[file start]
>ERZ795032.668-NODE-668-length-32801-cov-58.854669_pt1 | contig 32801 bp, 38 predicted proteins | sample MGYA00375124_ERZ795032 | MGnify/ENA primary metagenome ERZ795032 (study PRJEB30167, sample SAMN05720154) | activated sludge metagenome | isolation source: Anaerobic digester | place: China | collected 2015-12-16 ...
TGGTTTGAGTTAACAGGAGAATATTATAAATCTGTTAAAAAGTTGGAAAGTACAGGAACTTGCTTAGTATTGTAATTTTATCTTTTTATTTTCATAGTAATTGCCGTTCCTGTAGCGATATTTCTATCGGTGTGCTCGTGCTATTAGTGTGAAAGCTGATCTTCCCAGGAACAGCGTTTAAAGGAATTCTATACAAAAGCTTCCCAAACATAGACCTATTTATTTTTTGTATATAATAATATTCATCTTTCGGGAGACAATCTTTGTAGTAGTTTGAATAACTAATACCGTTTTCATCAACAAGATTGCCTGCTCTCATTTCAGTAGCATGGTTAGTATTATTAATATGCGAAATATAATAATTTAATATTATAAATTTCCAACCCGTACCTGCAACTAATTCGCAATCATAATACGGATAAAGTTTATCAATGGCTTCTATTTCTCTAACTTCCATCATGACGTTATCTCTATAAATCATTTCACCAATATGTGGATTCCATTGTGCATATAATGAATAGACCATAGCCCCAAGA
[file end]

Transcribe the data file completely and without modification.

>ERZ795032.668-NODE-668-length-32801-cov-58.854669_pt1 | contig 32801 bp, 38 predicted proteins | sample MGYA00375124_ERZ795032 | MGnify/ENA primary metagenome ERZ795032 (study PRJEB30167, sample SAMN05720154) | activated sludge metagenome | isolation source: Anaerobic digester | place: China | collected 2015-12-16 ...
TGGTTTGAGTTAACAGGAGAATATTATAAATCTGTTAAAAAGTTGGAAAGTACAGGAACTTGCTTAGTATTGTAATTTTATCTTTTTATTTTCATAGTAATTGCCGTTCCTGTAGCGATATTTCTATCGGTGTGCTCGTGCTATTAGTGTGAAAGCTGATCTTCCCAGGAACAGCGTTTAAAGGAATTCTATACAAAAGCTTCCCAAACATAGACCTATTTATTTTTTGTATATAATAATATTCATCTTTCGGGAGACAATCTTTGTAGTAGTTTGAATAACTAATACCGTTTTCATCAACAAGATTGCCTGCTCTCATTTCAGTAGCATGGTTAGTATTATTAATATGCGAAATATAATAATTTAATATTATAAATTTCCAACCCGTACCTGCAACTAATTCGCAATCATAATACGGATAAAGTTTATCAATGGCTTCTATTTCTCTAACTTCCATCATGACGTTATCTCTATAAATCATTTCACCAATATGTGGATTCCATTGTGCATATAATGAATAGACCATAGCCCCAAGA